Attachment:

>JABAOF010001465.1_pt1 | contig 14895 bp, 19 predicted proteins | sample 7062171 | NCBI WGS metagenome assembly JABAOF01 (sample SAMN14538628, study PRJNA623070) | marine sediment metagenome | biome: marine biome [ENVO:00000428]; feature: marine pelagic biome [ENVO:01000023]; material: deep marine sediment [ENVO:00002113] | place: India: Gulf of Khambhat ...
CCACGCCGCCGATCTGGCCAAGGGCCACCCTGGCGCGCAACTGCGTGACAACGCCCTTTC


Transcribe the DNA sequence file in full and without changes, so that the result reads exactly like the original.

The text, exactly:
>JABAOF010001465.1_pt1 | contig 14895 bp, 19 predicted proteins | sample 7062171 | NCBI WGS metagenome assembly JABAOF01 (sample SAMN14538628, study PRJNA623070) | marine sediment metagenome | biome: marine biome [ENVO:00000428]; feature: marine pelagic biome [ENVO:01000023]; material: deep marine sediment [ENVO:00002113] | place: India: Gulf of Khambhat ...
CCACGCCGCCGATCTGGCCAAGGGCCACCCTGGCGCGCAACTGCGTGACAACGCCCTTTC